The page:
timh at tjhawkins.com
timh at tjhawkins.com
Sun Sep 19 10:09:14 PDT 2004
Mr. Watson, you have addressed my questions greatly and I do agree that it
will take years to successfully tackle the issue but when FreeBSD has had
less funding than Linux it's obvious that it's developers have made huge
progress and that I'm proud of.
Your response was alot better than yelling the word troll or other things.
FreeBSD is aware of the issues apparently and is working.
----- Original Message -----
From: "Robert Watson" <rwatson at FreeBSD.org>
To: <timh at tjhawkins.com>
Sent: Sunday, September 19, 2004 11:31 AM
Subject: Re: Please explain.
> On Sat, 18 Sep 2004 timh at tjhawkins.com wrote:
> > 2 Major Issues:
> > - FreeBSD has a processor affinity design issue
> Odd statement, but I'm not sure what it means. FreeBSD uses an SMP model
> similar to that used by Sun, SGI, and other operating system and hardware
> vendors who are clearly aware of affinity concerns, and who have operating
> systems that scale pretty amazingly on SMP and non-SMP multi-processor
> > - The core kernel issues with FreeBSD is the horrible threading
> > support.There is so much crap in FreeBSD kernel. The multithreading
> > issue in freebsd has been delayed for nearly 6 years. They have just
> > made work arounds, not fixing the actual problem. It seems that the only
> > real BSD that has made big progress on the core issues is DragonflyBSD.
> This is also an odd statement. FreeBSD is following a well-understood and
> widely implemented model for SMP scalability, although somewhat refined as
> a result of starting on it after the R&D curve that Sun, IBM, SGI, HP,
> etc, got to pay for. However, any major software project of this sort
> takes years to complete -- Linux is only just getting to reasonable SMP
> scalability after a good 6+ years of investment by some pretty major
> players. Doesn't help that Linus turns down patches from SGI that help a
> lot though :-).
> BTW, I've spent a lot of time looking at the DragonFly approach, and I met
> with Matt for quite a while at USENIX to talk to him about the approach. I
> have a number of concerns about it -- I think the premise is very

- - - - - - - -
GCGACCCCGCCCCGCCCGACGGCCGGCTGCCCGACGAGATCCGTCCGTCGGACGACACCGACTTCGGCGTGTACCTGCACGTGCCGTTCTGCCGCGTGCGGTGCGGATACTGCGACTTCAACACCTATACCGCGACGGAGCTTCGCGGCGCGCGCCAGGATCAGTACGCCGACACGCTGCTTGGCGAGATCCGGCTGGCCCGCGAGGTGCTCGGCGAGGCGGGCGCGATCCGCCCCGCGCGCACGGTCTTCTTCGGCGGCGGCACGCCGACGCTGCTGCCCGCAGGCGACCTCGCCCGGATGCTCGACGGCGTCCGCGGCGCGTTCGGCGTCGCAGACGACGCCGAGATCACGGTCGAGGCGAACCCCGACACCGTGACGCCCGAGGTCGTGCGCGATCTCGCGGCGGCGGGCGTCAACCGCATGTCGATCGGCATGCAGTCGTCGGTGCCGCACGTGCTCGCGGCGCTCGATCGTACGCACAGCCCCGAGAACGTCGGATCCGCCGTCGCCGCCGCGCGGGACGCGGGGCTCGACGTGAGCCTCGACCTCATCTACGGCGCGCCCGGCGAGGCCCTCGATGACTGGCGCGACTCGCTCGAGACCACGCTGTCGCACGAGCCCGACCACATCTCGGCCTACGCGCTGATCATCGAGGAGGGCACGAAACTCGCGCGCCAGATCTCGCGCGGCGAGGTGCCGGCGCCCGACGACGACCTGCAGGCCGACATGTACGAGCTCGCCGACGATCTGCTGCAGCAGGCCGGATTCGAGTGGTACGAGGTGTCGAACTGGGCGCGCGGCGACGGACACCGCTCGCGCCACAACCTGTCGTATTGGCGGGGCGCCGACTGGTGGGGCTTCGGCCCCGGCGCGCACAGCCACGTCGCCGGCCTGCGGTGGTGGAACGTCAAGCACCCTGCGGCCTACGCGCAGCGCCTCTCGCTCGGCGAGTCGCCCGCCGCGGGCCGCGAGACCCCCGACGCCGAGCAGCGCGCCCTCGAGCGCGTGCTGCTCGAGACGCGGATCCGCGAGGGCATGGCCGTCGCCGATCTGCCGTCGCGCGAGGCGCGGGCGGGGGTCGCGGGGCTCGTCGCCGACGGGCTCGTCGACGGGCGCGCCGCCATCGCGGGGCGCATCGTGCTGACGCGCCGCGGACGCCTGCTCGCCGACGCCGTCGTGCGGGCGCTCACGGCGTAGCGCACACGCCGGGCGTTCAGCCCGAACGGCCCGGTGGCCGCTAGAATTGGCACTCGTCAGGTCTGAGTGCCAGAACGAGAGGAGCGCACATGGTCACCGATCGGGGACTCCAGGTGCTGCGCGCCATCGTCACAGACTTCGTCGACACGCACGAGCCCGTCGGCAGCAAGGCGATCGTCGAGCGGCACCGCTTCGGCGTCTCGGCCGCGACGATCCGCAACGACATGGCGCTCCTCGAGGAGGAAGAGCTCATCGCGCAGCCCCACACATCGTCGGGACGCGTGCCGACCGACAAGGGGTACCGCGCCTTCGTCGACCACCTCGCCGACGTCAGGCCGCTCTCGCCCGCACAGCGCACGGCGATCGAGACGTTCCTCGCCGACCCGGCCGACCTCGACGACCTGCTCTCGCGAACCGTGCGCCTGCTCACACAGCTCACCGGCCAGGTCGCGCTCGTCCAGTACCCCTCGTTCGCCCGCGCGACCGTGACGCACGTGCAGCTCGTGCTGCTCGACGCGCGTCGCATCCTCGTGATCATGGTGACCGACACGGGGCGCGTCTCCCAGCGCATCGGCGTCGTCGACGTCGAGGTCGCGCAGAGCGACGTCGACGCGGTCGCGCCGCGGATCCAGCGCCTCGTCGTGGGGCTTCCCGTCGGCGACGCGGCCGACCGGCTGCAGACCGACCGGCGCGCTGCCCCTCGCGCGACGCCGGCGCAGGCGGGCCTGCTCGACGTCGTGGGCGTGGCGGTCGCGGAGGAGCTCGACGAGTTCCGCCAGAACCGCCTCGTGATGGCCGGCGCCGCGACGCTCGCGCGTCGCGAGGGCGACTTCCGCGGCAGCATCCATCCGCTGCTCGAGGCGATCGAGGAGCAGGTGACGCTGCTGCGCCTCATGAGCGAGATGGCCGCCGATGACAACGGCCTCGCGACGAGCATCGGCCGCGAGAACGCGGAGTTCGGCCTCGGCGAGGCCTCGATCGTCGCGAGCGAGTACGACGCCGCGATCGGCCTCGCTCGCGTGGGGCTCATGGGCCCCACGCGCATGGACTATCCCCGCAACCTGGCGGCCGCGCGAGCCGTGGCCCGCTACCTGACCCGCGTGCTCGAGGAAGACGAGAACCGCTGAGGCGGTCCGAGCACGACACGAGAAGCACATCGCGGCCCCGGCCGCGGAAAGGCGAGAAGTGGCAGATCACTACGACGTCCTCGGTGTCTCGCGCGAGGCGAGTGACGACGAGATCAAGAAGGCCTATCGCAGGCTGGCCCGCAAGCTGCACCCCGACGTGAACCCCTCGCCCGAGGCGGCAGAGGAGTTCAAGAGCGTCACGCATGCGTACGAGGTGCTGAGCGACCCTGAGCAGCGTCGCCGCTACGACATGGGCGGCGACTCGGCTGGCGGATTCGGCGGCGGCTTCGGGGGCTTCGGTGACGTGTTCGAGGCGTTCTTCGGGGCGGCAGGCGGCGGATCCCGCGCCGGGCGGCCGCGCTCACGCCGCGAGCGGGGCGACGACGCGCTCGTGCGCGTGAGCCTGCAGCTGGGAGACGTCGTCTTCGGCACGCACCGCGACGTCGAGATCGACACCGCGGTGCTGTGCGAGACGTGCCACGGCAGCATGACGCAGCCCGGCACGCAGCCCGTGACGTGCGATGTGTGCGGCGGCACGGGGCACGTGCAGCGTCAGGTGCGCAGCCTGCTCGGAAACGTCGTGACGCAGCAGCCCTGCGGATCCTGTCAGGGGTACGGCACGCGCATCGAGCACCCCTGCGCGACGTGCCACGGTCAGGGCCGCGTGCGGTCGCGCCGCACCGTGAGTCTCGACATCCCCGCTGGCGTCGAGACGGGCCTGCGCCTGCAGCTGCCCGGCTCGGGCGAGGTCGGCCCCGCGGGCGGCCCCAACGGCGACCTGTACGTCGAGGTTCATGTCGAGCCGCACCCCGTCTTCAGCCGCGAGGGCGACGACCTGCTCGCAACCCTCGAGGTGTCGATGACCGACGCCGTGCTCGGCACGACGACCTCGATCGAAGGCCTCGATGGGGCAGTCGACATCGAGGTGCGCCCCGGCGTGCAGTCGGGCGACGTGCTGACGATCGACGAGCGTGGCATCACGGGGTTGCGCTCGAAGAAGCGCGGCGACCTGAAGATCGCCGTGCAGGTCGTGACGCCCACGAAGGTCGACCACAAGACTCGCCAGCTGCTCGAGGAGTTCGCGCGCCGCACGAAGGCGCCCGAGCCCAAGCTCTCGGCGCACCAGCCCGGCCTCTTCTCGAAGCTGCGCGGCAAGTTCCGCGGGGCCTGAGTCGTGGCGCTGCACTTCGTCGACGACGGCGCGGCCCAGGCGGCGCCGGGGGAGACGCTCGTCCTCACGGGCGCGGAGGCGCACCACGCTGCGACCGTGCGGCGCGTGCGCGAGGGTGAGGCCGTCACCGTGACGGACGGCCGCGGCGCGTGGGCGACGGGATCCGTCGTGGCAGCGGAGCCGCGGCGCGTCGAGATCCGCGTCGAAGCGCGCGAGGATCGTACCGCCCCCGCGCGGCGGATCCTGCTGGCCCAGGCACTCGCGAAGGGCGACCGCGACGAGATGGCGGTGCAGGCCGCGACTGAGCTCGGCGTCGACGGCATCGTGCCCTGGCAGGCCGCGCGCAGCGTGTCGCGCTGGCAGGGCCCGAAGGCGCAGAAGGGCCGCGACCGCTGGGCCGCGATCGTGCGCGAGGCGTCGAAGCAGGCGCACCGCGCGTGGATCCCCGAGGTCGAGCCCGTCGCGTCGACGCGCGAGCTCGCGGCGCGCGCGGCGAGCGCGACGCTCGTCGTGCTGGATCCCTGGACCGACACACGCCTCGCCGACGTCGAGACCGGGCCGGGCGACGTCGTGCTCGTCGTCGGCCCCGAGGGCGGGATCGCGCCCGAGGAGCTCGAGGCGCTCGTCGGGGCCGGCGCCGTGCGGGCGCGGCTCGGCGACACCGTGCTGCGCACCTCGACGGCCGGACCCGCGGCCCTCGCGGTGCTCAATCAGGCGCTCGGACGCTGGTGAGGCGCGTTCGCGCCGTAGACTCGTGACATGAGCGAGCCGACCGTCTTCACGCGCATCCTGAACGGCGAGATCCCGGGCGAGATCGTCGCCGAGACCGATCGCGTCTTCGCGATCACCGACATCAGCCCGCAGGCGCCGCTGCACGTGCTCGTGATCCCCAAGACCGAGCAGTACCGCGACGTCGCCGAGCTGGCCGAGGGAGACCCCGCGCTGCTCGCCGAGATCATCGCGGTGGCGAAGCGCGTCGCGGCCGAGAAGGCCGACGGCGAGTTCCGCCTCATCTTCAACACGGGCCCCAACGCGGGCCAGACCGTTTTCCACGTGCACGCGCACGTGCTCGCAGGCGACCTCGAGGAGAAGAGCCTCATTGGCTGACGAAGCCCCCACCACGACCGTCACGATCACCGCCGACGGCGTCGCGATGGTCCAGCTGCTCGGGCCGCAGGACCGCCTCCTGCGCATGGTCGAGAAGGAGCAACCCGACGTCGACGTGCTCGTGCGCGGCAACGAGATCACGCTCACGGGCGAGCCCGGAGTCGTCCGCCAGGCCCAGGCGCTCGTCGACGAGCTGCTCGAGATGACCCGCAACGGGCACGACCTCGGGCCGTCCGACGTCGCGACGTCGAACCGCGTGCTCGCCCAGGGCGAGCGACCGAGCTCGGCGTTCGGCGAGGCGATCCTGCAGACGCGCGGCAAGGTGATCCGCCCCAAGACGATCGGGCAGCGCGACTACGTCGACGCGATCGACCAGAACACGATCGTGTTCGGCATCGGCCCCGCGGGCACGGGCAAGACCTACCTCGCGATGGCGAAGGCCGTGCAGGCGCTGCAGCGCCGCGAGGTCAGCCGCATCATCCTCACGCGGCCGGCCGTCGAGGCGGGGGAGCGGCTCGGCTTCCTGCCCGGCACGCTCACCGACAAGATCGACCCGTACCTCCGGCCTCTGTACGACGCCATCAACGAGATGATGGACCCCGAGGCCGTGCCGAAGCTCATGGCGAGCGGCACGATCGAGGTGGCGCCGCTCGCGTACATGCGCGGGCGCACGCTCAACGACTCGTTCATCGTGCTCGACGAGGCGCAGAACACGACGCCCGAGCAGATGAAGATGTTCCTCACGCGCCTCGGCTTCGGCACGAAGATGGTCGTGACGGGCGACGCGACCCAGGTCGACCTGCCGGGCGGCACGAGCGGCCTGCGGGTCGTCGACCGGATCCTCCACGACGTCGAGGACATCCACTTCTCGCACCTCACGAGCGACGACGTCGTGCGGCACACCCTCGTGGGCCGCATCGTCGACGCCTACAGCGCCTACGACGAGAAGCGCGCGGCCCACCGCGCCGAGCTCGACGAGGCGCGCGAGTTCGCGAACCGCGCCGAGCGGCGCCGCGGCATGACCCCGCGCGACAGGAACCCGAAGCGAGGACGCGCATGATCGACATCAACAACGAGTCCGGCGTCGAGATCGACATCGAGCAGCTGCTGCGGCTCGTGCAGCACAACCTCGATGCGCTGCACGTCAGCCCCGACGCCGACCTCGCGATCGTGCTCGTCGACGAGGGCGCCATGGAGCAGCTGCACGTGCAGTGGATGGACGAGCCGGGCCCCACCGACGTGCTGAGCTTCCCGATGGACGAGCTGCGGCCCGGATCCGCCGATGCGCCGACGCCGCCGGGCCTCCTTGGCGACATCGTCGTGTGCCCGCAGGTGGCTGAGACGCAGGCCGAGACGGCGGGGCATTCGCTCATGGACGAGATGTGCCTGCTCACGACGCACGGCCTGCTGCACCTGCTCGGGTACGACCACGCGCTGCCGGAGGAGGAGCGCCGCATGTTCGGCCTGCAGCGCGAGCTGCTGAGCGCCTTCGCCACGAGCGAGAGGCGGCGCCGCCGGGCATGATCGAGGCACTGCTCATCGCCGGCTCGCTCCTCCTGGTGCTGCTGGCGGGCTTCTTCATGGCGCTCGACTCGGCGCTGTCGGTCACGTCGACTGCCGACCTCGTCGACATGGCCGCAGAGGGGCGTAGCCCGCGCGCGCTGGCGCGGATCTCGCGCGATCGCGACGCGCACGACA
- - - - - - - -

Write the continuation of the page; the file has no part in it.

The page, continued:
> interesting, but that the results aren't yet there to prove the model. In
> particular, there's a huge volume of code in their system that has not
> been addressed, and a lot of complexity that will need to be handled
> before the SMP primitives they're using have proven that they offer the
> desired performance advantage. We have the opportunity of using a hybrid
> model, and have been exploring some of the ideas present in DFBSD (and,
> one should point out, many other SMP systems).
> A lot of other systems have opted to use elements similar to those
> primitives, but in a much more limited way due to the performance costs.
> For example, locking services into particular CPUs prevents the scheduler
> from balancing load between the CPUs in an service-transparent way. In
> the DFBSD model, load balancing must be implemented separately for each
> service, requiring extensive modifications to the services. I.e., the
> model may indeed offer benefits, but the cost of doing the work will be
> high, and the time to complete it long. We'll adopt elements of the
> design as they prove to make sense, as we do with all other open source
> operating systems (and they do with us!).
> > It appears that FreeBSD have a clear Multi-threading lock-in issue that
> > needs to be fixed. Not work arounds. According to many freebsd
> > developers nobody simply wants to fix this, is it true that the current
> > smp work are just 'work-arounds' not real fixing?
> > The only thing holding FreeBSD back is the Multithreading issue.
> I think this is a pretty odd claim -- FreeBSD 5.x scales much better than
> 4.x on multiple processors, allowing large parts of the kernel to run in
> parallel on different CPUs. The performance results are there, showing
> 1.4x - 1.6x speedup in SMP tasks with MySQL.
> I saw elsewhere in the thread that someone suggested Darwin doesn't have
> SMP problems to address. Darwin is actually in an almost identical
> position to us, having basic VM, kernel memory allocation, and scheduling
> outside the Giant lock. They took the route of breaking the BSD parts of
> their kernel into two "funnels", the network funnel, and "the rest". Our
> 5.3 release will actually be much better off than Darwin on SMP by
> allowing many threads of the network stack to run on different CPUs, more
> support for preemption and low-latency operation. I've talked with Apple
> pretty extensively about their SMP work, and met with their kernel team to
> discuss their work.
> Robert N M Watson FreeBSD Core Team, TrustedBSD Projects
> robert at fledge.watson.org Principal Research Scientist, McAfee
More information about the freebsd-advocacy